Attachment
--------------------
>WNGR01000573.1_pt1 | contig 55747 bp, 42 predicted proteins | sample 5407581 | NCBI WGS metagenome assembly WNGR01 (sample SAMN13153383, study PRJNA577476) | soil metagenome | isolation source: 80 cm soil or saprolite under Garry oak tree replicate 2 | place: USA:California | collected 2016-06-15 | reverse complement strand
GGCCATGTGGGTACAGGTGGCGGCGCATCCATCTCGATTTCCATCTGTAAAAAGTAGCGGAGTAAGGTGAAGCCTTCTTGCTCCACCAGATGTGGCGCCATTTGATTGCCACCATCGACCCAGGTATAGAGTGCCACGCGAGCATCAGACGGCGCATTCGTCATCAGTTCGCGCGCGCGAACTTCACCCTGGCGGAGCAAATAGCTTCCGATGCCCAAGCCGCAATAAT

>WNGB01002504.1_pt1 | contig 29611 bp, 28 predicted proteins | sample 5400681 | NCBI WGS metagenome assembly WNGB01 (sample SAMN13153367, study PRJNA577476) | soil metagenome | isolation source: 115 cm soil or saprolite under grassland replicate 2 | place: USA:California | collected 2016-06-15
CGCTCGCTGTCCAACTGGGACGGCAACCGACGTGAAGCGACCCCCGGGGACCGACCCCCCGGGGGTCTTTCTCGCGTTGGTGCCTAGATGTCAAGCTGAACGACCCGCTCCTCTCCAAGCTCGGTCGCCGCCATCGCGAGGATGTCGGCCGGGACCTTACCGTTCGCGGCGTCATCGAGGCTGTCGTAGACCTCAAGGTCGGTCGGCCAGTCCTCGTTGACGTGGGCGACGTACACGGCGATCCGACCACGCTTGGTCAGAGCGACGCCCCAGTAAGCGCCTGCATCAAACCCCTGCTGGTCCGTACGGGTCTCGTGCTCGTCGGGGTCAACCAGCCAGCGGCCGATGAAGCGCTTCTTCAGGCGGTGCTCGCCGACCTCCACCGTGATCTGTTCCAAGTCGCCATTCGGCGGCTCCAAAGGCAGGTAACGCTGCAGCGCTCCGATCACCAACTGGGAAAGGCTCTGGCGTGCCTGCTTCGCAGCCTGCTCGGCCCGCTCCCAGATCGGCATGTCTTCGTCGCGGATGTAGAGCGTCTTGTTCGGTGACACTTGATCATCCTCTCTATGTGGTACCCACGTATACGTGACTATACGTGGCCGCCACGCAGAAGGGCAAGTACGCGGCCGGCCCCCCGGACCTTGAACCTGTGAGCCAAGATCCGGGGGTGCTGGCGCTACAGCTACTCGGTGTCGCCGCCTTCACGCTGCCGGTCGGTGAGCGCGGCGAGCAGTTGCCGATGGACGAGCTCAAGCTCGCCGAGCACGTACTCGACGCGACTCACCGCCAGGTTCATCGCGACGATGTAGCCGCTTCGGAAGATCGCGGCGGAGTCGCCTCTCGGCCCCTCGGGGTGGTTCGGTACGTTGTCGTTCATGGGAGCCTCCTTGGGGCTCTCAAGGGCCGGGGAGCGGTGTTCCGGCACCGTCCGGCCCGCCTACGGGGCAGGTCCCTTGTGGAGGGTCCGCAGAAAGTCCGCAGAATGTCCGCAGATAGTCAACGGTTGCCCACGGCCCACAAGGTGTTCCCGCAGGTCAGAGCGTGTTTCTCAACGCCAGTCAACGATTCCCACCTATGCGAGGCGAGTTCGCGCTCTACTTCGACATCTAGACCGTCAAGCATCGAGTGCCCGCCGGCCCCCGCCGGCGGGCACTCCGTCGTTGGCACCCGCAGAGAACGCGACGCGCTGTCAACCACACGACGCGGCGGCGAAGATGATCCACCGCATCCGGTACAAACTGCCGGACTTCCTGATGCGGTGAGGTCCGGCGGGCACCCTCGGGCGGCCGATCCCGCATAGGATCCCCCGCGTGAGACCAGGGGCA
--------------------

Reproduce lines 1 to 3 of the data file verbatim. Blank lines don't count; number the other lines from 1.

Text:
>WNGR01000573.1_pt1 | contig 55747 bp, 42 predicted proteins | sample 5407581 | NCBI WGS metagenome assembly WNGR01 (sample SAMN13153383, study PRJNA577476) | soil metagenome | isolation source: 80 cm soil or saprolite under Garry oak tree replicate 2 | place: USA:California | collected 2016-06-15 | reverse complement strand
GGCCATGTGGGTACAGGTGGCGGCGCATCCATCTCGATTTCCATCTGTAAAAAGTAGCGGAGTAAGGTGAAGCCTTCTTGCTCCACCAGATGTGGCGCCATTTGATTGCCACCATCGACCCAGGTATAGAGTGCCACGCGAGCATCAGACGGCGCATTCGTCATCAGTTCGCGCGCGCGAACTTCACCCTGGCGGAGCAAATAGCTTCCGATGCCCAAGCCGCAATAAT

>WNGB01002504.1_pt1 | contig 29611 bp, 28 predicted proteins | sample 5400681 | NCBI WGS metagenome assembly WNGB01 (sample SAMN13153367, study PRJNA577476) | soil metagenome | isolation source: 115 cm soil or saprolite under grassland replicate 2 | place: USA:California | collected 2016-06-15